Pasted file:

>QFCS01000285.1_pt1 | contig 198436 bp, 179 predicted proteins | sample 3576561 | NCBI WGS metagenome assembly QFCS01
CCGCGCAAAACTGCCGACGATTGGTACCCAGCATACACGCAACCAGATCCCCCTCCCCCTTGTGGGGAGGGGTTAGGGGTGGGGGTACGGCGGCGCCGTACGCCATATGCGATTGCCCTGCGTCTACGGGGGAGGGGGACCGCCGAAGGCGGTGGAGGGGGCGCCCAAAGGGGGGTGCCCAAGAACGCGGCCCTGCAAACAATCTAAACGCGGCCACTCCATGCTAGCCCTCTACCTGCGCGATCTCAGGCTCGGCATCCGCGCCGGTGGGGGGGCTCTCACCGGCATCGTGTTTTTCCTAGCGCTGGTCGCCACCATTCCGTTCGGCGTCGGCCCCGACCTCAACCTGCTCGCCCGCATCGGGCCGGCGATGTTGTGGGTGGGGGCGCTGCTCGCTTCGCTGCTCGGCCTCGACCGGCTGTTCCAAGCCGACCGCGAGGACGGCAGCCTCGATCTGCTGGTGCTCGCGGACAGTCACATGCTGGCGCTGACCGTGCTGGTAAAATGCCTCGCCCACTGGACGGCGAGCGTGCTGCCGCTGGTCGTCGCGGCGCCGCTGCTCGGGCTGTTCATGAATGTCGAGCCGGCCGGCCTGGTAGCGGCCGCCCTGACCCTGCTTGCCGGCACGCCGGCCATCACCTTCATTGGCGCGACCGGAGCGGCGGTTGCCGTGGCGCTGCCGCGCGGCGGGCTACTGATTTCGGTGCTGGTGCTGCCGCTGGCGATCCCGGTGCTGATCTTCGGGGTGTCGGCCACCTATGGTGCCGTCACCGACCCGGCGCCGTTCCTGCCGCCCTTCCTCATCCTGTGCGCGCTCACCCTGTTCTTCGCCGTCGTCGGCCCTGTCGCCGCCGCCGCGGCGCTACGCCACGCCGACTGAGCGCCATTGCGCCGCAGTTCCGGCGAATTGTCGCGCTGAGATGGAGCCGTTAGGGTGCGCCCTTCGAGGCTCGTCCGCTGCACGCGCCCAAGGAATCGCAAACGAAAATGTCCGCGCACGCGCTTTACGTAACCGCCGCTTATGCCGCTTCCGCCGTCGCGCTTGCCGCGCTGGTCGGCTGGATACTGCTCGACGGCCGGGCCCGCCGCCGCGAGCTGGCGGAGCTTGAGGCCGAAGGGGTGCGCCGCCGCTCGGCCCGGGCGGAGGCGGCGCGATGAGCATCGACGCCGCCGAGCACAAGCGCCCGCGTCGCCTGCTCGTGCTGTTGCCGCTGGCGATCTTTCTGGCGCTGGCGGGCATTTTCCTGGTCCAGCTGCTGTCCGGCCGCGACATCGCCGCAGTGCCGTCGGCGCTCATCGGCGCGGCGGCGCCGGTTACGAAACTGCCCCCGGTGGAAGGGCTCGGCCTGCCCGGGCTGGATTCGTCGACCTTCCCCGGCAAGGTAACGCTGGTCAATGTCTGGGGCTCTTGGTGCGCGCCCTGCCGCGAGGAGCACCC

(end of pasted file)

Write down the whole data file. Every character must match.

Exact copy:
>QFCS01000285.1_pt1 | contig 198436 bp, 179 predicted proteins | sample 3576561 | NCBI WGS metagenome assembly QFCS01
CCGCGCAAAACTGCCGACGATTGGTACCCAGCATACACGCAACCAGATCCCCCTCCCCCTTGTGGGGAGGGGTTAGGGGTGGGGGTACGGCGGCGCCGTACGCCATATGCGATTGCCCTGCGTCTACGGGGGAGGGGGACCGCCGAAGGCGGTGGAGGGGGCGCCCAAAGGGGGGTGCCCAAGAACGCGGCCCTGCAAACAATCTAAACGCGGCCACTCCATGCTAGCCCTCTACCTGCGCGATCTCAGGCTCGGCATCCGCGCCGGTGGGGGGGCTCTCACCGGCATCGTGTTTTTCCTAGCGCTGGTCGCCACCATTCCGTTCGGCGTCGGCCCCGACCTCAACCTGCTCGCCCGCATCGGGCCGGCGATGTTGTGGGTGGGGGCGCTGCTCGCTTCGCTGCTCGGCCTCGACCGGCTGTTCCAAGCCGACCGCGAGGACGGCAGCCTCGATCTGCTGGTGCTCGCGGACAGTCACATGCTGGCGCTGACCGTGCTGGTAAAATGCCTCGCCCACTGGACGGCGAGCGTGCTGCCGCTGGTCGTCGCGGCGCCGCTGCTCGGGCTGTTCATGAATGTCGAGCCGGCCGGCCTGGTAGCGGCCGCCCTGACCCTGCTTGCCGGCACGCCGGCCATCACCTTCATTGGCGCGACCGGAGCGGCGGTTGCCGTGGCGCTGCCGCGCGGCGGGCTACTGATTTCGGTGCTGGTGCTGCCGCTGGCGATCCCGGTGCTGATCTTCGGGGTGTCGGCCACCTATGGTGCCGTCACCGACCCGGCGCCGTTCCTGCCGCCCTTCCTCATCCTGTGCGCGCTCACCCTGTTCTTCGCCGTCGTCGGCCCTGTCGCCGCCGCCGCGGCGCTACGCCACGCCGACTGAGCGCCATTGCGCCGCAGTTCCGGCGAATTGTCGCGCTGAGATGGAGCCGTTAGGGTGCGCCCTTCGAGGCTCGTCCGCTGCACGCGCCCAAGGAATCGCAAACGAAAATGTCCGCGCACGCGCTTTACGTAACCGCCGCTTATGCCGCTTCCGCCGTCGCGCTTGCCGCGCTGGTCGGCTGGATACTGCTCGACGGCCGGGCCCGCCGCCGCGAGCTGGCGGAGCTTGAGGCCGAAGGGGTGCGCCGCCGCTCGGCCCGGGCGGAGGCGGCGCGATGAGCATCGACGCCGCCGAGCACAAGCGCCCGCGTCGCCTGCTCGTGCTGTTGCCGCTGGCGATCTTTCTGGCGCTGGCGGGCATTTTCCTGGTCCAGCTGCTGTCCGGCCGCGACATCGCCGCAGTGCCGTCGGCGCTCATCGGCGCGGCGGCGCCGGTTACGAAACTGCCCCCGGTGGAAGGGCTCGGCCTGCCCGGGCTGGATTCGTCGACCTTCCCCGGCAAGGTAACGCTGGTCAATGTCTGGGGCTCTTGGTGCGCGCCCTGCCGCGAGGAGCACCC